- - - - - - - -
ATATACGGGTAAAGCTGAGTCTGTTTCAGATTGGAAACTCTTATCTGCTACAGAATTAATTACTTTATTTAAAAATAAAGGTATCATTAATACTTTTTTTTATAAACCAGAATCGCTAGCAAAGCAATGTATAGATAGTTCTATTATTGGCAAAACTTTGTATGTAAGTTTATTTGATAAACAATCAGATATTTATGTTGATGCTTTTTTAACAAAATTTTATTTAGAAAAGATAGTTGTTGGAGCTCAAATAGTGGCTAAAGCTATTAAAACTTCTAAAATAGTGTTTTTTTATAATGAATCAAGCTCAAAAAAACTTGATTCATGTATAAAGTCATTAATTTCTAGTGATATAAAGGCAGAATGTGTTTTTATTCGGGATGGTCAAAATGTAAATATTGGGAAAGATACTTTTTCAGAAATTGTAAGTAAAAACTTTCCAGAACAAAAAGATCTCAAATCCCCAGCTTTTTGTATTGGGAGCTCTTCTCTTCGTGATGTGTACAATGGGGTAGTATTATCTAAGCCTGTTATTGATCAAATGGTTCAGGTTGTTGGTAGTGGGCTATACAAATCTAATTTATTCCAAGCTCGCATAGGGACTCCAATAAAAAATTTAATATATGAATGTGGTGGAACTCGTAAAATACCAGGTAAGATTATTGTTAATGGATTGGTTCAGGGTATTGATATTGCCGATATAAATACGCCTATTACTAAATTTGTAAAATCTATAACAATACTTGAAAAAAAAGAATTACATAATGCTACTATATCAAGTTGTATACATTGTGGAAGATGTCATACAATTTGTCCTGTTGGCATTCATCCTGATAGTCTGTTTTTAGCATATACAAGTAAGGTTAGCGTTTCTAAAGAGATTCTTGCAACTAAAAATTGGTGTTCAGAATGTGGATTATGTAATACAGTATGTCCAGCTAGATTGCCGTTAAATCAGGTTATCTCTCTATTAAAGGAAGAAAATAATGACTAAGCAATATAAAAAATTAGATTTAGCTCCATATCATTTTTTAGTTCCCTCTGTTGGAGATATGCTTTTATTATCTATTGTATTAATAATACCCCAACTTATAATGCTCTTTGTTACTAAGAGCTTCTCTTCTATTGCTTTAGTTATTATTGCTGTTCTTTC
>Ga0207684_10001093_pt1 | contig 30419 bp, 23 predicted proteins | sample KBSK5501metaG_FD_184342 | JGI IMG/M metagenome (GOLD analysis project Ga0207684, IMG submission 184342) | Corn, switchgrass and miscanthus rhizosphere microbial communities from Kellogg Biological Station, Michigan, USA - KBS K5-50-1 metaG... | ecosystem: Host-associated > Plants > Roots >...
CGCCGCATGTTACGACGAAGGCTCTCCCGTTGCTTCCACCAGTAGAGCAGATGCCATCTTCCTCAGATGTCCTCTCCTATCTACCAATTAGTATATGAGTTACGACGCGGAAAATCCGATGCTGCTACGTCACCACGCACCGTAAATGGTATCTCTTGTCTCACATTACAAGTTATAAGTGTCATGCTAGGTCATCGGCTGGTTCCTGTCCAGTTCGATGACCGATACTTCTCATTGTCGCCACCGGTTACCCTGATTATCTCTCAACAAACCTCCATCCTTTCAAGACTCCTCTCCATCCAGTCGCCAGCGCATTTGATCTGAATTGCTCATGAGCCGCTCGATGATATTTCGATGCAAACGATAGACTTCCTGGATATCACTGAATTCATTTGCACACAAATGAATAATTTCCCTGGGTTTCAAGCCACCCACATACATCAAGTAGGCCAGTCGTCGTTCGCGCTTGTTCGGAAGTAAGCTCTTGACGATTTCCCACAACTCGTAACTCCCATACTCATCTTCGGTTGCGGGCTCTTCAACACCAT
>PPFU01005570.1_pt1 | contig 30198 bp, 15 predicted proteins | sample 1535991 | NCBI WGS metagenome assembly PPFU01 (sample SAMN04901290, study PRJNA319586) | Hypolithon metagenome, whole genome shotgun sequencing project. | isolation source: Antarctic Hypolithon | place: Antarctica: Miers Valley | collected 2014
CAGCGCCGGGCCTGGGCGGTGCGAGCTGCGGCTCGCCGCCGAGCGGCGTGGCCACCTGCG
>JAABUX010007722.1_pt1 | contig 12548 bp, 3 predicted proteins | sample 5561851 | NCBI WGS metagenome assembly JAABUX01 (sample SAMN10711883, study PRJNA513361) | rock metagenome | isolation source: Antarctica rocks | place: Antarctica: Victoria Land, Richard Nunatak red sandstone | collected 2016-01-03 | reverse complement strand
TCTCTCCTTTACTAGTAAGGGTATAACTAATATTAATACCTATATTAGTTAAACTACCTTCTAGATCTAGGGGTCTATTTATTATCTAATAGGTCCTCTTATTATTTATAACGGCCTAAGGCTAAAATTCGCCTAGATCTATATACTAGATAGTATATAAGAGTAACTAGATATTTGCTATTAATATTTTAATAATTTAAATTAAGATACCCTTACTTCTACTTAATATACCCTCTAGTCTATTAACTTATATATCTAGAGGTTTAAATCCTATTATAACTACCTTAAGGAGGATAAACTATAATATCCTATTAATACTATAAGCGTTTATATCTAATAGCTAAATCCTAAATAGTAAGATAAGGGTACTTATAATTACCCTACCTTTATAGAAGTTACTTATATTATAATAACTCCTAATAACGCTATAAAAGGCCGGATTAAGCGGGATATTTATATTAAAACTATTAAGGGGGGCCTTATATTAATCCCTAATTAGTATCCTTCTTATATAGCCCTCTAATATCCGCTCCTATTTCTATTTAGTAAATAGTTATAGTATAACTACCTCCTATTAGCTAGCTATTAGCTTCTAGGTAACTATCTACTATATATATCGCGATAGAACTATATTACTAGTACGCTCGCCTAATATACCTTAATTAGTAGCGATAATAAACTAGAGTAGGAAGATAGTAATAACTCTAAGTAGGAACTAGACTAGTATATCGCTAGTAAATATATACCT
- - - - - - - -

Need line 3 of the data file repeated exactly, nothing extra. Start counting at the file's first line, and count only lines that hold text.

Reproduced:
CGCCGCATGTTACGACGAAGGCTCTCCCGTTGCTTCCACCAGTAGAGCAGATGCCATCTTCCTCAGATGTCCTCTCCTATCTACCAATTAGTATATGAGTTACGACGCGGAAAATCCGATGCTGCTACGTCACCACGCACCGTAAATGGTATCTCTTGTCTCACATTACAAGTTATAAGTGTCATGCTAGGTCATCGGCTGGTTCCTGTCCAGTTCGATGACCGATACTTCTCATTGTCGCCACCGGTTACCCTGATTATCTCTCAACAAACCTCCATCCTTTCAAGACTCCTCTCCATCCAGTCGCCAGCGCATTTGATCTGAATTGCTCATGAGCCGCTCGATGATATTTCGATGCAAACGATAGACTTCCTGGATATCACTGAATTCATTTGCACACAAATGAATAATTTCCCTGGGTTTCAAGCCACCCACATACATCAAGTAGGCCAGTCGTCGTTCGCGCTTGTTCGGAAGTAAGCTCTTGACGATTTCCCACAACTCGTAACTCCCATACTCATCTTCGGTTGCGGGCTCTTCAACACCAT